In jurisdictions where marijuana (i.e., cannabis strains which feature a significant amount of THC) is not legal, CBD oil is the next best thing. For such a mixture to be considered as CBD oil, it should have a concentration of cannabidiol of at least 5 percent. CBD dietary supplements have developed into quite a craze in the last few years, for a number of The cannabidiol in the large majority of such pills is generally extracted from hemp, albeit a higher quality plant than that used in hemp oil. This aspect leads many manufacturers to use the seemingly incorrect moniker of “CBD hemp oil.”

There are several problems with these supplements. First of all, cannabidiol by itself still has no universally accepted medical benefits, although it shows a lot of promise in preliminary tests. Many readers may have purchased a CBD supplement, and they know they do not come cheap – for a decent concentration of CBD from hemp, the manufacturer needs a lot of hemp. Therefore, these supplements either cost more than they are worth or, as is often the case, the label and the product inside do not have much in common.

Another avenue for manufacturers is sativa strains bred primarily for harvesting cannabidiol, containing a meager amount of THC (less than 0.2 percent). While they are rare, they constitute the best avenue of obtaining highly concentrated cannabidiol oils. Solutions featuring CBD concentrations of more than 10 percent are usually considered High CBD Oils.

Medical Cannabis Oil

Also known as medical marijuana oil – a broad definition of medical cannabis oil would be an extract of cannabis featuring high amounts of THC (capable of producing significant psychoactive effects) along with other cannabinoids, prescribed for patients suffering from documented conditions.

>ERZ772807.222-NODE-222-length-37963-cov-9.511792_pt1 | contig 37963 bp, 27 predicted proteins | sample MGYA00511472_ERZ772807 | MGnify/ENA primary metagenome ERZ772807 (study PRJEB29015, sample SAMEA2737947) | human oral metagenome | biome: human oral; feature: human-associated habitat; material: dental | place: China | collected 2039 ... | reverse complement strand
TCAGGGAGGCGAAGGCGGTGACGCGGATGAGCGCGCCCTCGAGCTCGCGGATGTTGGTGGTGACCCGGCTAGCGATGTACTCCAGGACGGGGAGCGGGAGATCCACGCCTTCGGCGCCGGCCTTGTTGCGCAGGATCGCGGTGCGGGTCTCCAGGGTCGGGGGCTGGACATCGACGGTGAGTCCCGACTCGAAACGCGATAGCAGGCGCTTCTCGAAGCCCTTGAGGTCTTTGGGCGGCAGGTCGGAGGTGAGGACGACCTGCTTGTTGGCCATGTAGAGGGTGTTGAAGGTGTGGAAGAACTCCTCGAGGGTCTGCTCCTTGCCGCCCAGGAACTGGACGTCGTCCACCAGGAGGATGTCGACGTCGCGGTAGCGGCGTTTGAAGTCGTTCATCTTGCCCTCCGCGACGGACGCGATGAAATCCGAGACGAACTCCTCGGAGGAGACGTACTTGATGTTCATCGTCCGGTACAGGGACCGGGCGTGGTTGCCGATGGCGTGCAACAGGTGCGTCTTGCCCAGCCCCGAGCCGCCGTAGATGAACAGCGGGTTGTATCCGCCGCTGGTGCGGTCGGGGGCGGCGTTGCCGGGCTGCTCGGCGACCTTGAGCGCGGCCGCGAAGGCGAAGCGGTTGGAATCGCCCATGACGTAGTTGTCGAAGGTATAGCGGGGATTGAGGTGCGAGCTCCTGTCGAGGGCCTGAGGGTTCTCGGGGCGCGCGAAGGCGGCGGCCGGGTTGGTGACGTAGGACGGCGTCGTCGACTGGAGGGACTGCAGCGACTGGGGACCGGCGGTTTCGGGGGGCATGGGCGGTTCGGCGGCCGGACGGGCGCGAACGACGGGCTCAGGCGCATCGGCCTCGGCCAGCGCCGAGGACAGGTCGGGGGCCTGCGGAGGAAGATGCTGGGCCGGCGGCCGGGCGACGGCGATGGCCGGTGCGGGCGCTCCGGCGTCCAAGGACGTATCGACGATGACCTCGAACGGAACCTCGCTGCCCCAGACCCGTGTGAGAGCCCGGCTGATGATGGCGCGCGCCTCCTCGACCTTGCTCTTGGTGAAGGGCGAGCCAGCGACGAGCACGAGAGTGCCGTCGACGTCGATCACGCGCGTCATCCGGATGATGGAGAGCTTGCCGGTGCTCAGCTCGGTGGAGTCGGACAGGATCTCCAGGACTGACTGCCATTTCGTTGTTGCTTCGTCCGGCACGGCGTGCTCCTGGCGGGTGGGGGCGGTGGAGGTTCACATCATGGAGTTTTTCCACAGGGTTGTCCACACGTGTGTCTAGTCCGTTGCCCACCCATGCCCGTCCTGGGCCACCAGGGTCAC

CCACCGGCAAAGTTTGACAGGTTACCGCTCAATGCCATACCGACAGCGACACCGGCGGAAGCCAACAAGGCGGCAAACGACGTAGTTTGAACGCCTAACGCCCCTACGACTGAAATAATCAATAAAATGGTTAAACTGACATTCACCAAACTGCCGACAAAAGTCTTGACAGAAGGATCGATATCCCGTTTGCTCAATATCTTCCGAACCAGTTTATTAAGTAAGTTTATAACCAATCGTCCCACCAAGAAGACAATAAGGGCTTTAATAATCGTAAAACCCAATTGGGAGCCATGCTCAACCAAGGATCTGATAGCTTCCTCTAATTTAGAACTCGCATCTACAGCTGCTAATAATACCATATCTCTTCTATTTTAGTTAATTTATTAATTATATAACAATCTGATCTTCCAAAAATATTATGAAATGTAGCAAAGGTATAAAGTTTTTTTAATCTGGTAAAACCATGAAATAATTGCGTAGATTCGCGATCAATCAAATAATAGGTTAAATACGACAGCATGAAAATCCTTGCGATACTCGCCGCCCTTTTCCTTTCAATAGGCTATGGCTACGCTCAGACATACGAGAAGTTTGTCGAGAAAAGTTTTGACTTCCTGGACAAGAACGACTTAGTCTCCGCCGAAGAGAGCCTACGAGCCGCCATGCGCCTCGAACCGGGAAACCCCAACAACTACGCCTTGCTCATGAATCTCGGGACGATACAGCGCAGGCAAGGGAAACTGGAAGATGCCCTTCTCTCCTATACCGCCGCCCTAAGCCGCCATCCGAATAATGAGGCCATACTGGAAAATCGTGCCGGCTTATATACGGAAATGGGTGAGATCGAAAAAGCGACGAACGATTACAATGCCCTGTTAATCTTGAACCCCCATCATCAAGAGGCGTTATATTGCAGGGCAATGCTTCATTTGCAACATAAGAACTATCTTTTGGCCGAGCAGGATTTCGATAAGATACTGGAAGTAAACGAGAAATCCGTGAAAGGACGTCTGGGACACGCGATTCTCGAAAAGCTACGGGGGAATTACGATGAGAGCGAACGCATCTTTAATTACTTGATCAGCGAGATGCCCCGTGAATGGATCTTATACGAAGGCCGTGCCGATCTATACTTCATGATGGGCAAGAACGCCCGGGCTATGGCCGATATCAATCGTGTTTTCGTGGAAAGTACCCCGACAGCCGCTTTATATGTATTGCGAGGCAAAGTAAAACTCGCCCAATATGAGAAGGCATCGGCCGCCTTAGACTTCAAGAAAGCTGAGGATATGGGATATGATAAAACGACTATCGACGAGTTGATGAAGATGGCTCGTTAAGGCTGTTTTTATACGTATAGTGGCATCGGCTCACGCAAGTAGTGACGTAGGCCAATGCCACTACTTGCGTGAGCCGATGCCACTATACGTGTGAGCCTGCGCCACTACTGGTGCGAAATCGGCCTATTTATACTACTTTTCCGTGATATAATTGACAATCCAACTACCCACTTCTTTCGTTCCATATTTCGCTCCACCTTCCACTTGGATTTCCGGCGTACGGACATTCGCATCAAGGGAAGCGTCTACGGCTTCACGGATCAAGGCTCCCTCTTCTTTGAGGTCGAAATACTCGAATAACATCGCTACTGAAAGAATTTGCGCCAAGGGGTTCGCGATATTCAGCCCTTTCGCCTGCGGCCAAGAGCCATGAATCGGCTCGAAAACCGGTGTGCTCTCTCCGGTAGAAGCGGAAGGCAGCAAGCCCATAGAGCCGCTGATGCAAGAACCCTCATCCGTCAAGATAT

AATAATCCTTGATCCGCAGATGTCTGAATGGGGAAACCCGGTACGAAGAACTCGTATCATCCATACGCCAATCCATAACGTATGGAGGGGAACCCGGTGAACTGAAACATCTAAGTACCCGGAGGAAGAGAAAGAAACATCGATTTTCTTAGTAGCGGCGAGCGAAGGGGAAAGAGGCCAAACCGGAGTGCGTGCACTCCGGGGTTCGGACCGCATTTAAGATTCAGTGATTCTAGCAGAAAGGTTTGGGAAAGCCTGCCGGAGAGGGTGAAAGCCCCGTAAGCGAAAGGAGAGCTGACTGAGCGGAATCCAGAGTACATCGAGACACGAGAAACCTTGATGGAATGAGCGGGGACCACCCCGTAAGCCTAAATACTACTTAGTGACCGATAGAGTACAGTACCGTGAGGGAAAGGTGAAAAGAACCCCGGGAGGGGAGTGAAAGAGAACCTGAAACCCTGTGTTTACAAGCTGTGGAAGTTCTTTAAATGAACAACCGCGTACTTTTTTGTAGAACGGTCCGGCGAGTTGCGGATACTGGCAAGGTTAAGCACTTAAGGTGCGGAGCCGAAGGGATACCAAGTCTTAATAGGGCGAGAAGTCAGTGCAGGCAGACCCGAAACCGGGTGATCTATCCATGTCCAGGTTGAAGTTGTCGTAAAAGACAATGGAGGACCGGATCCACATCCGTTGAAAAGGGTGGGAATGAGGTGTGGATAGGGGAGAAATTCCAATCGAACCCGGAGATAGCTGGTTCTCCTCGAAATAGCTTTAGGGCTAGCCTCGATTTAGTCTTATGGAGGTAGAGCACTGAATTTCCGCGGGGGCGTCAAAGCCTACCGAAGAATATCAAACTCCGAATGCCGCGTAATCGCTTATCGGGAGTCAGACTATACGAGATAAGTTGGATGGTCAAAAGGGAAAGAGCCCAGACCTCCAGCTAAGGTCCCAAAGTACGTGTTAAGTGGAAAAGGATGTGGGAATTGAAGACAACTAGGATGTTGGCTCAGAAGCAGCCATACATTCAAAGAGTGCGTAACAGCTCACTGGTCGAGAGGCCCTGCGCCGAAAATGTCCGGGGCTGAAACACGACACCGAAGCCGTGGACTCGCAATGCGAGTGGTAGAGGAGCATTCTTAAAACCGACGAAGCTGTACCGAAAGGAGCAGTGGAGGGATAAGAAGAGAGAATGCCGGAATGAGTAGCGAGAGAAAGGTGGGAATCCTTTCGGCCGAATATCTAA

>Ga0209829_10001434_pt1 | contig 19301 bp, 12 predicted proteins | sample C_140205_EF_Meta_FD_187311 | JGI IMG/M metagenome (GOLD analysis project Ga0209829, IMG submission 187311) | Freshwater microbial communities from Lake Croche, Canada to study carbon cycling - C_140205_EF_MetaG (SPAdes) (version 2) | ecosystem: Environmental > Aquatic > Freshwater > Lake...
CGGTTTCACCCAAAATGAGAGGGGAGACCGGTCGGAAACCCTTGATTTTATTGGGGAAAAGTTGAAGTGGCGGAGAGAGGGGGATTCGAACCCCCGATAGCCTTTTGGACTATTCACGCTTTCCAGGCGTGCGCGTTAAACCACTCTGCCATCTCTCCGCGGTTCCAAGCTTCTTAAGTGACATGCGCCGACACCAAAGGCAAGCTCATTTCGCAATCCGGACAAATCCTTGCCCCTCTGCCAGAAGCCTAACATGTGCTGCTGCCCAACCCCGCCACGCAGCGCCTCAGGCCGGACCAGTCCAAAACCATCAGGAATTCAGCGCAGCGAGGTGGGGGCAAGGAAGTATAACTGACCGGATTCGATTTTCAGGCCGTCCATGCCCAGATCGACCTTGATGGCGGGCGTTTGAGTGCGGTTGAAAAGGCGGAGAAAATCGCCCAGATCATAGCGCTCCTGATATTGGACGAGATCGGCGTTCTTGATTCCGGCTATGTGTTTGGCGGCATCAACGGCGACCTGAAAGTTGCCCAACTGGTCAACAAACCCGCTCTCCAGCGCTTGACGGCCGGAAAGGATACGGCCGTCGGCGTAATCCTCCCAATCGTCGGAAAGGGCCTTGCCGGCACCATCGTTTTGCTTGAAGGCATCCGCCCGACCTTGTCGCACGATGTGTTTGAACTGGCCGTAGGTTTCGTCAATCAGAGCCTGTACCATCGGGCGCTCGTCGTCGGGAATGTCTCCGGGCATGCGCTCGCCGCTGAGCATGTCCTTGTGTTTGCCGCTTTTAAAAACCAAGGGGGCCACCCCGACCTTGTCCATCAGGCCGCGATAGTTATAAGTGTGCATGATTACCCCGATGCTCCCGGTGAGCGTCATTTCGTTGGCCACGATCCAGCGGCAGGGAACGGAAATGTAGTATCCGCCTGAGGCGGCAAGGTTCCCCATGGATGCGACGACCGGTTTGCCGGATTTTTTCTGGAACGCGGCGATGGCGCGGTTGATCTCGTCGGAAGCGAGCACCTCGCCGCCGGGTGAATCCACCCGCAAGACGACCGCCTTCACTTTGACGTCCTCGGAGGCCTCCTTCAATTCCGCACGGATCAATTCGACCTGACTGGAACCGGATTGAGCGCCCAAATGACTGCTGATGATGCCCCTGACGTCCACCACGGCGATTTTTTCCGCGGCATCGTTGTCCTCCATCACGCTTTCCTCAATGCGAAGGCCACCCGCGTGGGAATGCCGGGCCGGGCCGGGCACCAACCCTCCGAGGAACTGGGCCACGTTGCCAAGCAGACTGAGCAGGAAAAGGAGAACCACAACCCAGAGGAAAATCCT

At an ideal level, only resin harvested from the flowers of the female cannabis plant (usually cannabis sativa and far more rarely cannabis indica) should constitute the raw material in the fabrication of medical cannabis oils. This aspect is not observed by large-scale manufacturers, as it would put a substantial economic strain on their business. The extract must be separated from the plant residue using some kind of solvent and, depending on the method used, the quality of the oil can vary dramatically.

For example, when a solvent based on petroleum is involved, coupled with a temperature above 250 °F, reputable scientists estimate that sometimes close to 90 percent of cannabinoids (other than THC) and beneficial terpenes are lost. Large companies that must supply different jurisdictions and types of consumers often employ this technique as it yields a product high in THC (between 35 and 70 percent, sometimes topping that threshold), producing fast psychoactive reactions, with the long(er)-term medical benefits of cannabis being thrown aside for the sake of profit.

On the other hand, there is the option of using “green” methods of extraction. The best-known one is the “supercritical carbon dioxide” technique, though it does require expensive technology and highly-trained personnel, thus being employed mostly in scientific purposes using plants that have been bred by certified botanists. This method involves creating very high pressures as to change the state of aggregation of the carbon dioxide, which can act as a solvent to obtain the oil at very low temperatures, sometimes below 100 °F.

From the brief description of these two extremes, a logical conclusion emerges – as temperatures involved in the extraction process are lower, the diversity and concentration of cannabinoids and terpenes in the oil are higher. Therefore the product is of a better quality. Obviously, small manufacturers and home-based aficionados do not have the possibility of generating high temperatures (for large quantities) or other-worldly pressures (for top-notch quality). Therefore many oils are made using alcohol as a solvent, a method considered as being the easiest and the best compromise between the extremes presented above.